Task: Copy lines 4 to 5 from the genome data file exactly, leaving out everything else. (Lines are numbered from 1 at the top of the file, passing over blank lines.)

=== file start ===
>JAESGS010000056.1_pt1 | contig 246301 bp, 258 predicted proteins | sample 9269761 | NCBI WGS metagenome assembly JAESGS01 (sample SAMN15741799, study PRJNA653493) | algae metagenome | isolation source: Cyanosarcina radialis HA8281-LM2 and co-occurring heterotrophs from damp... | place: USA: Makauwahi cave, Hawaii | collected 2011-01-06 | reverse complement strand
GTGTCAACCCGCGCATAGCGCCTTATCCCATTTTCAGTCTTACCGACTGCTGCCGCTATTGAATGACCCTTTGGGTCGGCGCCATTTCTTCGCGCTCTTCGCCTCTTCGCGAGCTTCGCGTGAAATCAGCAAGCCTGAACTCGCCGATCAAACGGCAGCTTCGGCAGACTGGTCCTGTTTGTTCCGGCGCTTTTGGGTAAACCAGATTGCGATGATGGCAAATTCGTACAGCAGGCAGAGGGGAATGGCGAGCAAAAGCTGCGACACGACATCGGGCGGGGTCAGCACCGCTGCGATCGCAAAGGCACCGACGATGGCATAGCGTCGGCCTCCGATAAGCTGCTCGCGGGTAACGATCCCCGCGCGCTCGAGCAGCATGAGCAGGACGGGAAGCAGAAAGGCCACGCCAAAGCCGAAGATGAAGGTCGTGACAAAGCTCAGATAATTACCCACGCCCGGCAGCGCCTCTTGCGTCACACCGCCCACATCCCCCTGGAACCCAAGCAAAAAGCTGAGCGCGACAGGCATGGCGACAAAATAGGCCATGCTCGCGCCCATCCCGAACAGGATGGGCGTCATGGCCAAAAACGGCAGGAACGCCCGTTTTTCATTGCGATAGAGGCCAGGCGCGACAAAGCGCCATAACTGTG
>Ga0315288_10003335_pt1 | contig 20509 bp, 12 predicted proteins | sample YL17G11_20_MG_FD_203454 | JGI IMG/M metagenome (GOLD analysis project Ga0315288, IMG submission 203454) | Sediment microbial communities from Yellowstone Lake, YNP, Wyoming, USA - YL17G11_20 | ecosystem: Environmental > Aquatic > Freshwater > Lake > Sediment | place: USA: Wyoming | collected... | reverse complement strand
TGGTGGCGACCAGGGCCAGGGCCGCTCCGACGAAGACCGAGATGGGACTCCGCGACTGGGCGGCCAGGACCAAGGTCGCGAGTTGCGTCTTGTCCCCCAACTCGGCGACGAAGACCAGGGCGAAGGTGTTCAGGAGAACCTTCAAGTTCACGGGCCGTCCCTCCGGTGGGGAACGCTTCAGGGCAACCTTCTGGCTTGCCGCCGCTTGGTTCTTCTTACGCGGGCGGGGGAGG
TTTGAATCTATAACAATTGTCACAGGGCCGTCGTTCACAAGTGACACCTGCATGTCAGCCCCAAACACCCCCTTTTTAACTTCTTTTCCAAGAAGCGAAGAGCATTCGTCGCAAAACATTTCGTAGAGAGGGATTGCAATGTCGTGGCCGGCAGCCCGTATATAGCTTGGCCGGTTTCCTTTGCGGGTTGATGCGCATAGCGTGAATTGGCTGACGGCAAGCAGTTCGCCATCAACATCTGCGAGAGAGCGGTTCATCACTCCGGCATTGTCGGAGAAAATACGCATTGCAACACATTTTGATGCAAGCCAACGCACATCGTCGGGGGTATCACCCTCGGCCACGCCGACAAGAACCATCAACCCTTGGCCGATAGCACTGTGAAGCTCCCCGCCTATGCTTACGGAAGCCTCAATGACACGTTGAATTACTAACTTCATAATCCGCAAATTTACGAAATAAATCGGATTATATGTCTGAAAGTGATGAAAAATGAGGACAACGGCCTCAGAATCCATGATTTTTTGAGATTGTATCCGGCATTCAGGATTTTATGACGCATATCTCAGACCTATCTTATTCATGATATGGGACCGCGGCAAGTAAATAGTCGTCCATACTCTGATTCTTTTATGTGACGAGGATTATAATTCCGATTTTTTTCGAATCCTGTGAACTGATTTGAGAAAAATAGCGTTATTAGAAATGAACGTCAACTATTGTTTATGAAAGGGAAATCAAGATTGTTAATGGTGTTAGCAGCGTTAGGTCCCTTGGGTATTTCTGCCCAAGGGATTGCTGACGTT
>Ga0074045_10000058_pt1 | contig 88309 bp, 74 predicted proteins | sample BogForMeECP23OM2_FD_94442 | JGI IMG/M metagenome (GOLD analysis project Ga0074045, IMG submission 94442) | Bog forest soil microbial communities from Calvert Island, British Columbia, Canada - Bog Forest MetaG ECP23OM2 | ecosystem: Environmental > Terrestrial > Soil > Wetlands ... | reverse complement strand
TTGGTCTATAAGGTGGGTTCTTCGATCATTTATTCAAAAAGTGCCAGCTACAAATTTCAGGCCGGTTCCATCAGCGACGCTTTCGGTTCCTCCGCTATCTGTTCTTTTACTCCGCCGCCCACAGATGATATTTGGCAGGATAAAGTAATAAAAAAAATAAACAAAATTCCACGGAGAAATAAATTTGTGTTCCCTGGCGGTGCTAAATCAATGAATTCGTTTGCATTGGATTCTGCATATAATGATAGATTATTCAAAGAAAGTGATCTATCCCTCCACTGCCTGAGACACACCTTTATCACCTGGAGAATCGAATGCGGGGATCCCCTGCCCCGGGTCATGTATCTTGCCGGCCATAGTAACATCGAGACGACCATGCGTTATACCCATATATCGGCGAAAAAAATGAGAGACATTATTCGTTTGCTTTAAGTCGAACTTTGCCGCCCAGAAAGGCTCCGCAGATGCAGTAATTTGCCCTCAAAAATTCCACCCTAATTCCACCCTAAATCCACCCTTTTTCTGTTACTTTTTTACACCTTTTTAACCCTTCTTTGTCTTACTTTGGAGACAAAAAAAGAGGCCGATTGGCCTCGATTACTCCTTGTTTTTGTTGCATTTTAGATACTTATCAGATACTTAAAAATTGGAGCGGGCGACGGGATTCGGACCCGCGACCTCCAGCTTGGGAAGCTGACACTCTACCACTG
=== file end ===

TGGTGGCGACCAGGGCCAGGGCCGCTCCGACGAAGACCGAGATGGGACTCCGCGACTGGGCGGCCAGGACCAAGGTCGCGAGTTGCGTCTTGTCCCCCAACTCGGCGACGAAGACCAGGGCGAAGGTGTTCAGGAGAACCTTCAAGTTCACGGGCCGTCCCTCCGGTGGGGAACGCTTCAGGGCAACCTTCTGGCTTGCCGCCGCTTGGTTCTTCTTACGCGGGCGGGGGAGG
TTTGAATCTATAACAATTGTCACAGGGCCGTCGTTCACAAGTGACACCTGCATGTCAGCCCCAAACACCCCCTTTTTAACTTCTTTTCCAAGAAGCGAAGAGCATTCGTCGCAAAACATTTCGTAGAGAGGGATTGCAATGTCGTGGCCGGCAGCCCGTATATAGCTTGGCCGGTTTCCTTTGCGGGTTGATGCGCATAGCGTGAATTGGCTGACGGCAAGCAGTTCGCCATCAACATCTGCGAGAGAGCGGTTCATCACTCCGGCATTGTCGGAGAAAATACGCATTGCAACACATTTTGATGCAAGCCAACGCACATCGTCGGGGGTATCACCCTCGGCCACGCCGACAAGAACCATCAACCCTTGGCCGATAGCACTGTGAAGCTCCCCGCCTATGCTTACGGAAGCCTCAATGACACGTTGAATTACTAACTTCATAATCCGCAAATTTACGAAATAAATCGGATTATATGTCTGAAAGTGATGAAAAATGAGGACAACGGCCTCAGAATCCATGATTTTTTGAGATTGTATCCGGCATTCAGGATTTTATGACGCATATCTCAGACCTATCTTATTCATGATATGGGACCGCGGCAAGTAAATAGTCGTCCATACTCTGATTCTTTTATGTGACGAGGATTATAATTCCGATTTTTTTCGAATCCTGTGAACTGATTTGAGAAAAATAGCGTTATTAGAAATGAACGTCAACTATTGTTTATGAAAGGGAAATCAAGATTGTTAATGGTGTTAGCAGCGTTAGGTCCCTTGGGTATTTCTGCCCAAGGGATTGCTGACGTT